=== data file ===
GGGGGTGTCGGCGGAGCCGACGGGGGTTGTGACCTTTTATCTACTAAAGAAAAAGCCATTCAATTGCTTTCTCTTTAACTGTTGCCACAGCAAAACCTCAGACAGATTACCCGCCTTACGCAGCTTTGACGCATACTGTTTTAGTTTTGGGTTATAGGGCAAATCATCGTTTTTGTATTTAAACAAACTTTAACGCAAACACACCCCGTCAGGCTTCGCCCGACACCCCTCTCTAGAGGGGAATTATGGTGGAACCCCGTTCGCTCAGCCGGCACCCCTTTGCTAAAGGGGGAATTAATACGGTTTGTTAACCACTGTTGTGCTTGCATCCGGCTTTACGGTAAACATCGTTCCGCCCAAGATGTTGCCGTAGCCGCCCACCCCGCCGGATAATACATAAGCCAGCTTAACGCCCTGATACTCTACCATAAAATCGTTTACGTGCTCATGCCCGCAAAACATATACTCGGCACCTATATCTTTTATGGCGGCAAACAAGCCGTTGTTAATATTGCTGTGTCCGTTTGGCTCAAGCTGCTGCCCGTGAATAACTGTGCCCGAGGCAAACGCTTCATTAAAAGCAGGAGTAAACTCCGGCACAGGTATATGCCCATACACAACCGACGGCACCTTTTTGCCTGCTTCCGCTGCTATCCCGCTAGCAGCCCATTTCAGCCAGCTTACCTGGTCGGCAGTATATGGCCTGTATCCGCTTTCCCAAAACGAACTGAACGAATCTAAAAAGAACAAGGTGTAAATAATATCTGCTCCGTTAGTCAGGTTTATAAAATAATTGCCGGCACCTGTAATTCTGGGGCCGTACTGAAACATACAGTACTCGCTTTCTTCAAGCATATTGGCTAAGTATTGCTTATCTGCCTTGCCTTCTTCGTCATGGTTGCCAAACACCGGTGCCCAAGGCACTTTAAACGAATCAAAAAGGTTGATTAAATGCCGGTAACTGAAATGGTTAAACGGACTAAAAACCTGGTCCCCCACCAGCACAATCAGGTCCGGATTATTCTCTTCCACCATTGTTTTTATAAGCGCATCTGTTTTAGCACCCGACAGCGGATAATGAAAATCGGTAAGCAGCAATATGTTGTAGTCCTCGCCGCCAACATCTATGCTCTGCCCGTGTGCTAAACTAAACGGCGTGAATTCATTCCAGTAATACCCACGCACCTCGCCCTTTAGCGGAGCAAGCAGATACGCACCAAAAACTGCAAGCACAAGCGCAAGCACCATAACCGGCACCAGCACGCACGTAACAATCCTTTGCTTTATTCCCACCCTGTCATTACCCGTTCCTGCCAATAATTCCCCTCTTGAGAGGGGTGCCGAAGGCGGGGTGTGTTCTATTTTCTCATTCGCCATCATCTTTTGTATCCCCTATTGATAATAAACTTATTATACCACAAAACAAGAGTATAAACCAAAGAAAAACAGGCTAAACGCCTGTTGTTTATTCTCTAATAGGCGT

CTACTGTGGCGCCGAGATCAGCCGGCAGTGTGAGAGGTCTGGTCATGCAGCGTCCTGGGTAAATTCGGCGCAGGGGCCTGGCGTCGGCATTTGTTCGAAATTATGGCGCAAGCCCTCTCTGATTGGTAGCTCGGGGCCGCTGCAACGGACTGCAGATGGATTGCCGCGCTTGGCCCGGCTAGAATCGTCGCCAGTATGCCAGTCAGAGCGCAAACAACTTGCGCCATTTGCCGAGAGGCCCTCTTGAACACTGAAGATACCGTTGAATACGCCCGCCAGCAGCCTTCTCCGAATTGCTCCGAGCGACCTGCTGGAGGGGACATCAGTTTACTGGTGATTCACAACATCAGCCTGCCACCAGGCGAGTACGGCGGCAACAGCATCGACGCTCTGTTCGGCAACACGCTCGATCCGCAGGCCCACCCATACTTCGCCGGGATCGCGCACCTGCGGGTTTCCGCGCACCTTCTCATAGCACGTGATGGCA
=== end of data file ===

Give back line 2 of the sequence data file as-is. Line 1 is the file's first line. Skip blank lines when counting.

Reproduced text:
CTACTGTGGCGCCGAGATCAGCCGGCAGTGTGAGAGGTCTGGTCATGCAGCGTCCTGGGTAAATTCGGCGCAGGGGCCTGGCGTCGGCATTTGTTCGAAATTATGGCGCAAGCCCTCTCTGATTGGTAGCTCGGGGCCGCTGCAACGGACTGCAGATGGATTGCCGCGCTTGGCCCGGCTAGAATCGTCGCCAGTATGCCAGTCAGAGCGCAAACAACTTGCGCCATTTGCCGAGAGGCCCTCTTGAACACTGAAGATACCGTTGAATACGCCCGCCAGCAGCCTTCTCCGAATTGCTCCGAGCGACCTGCTGGAGGGGACATCAGTTTACTGGTGATTCACAACATCAGCCTGCCACCAGGCGAGTACGGCGGCAACAGCATCGACGCTCTGTTCGGCAACACGCTCGATCCGCAGGCCCACCCATACTTCGCCGGGATCGCGCACCTGCGGGTTTCCGCGCACCTTCTCATAGCACGTGATGGCA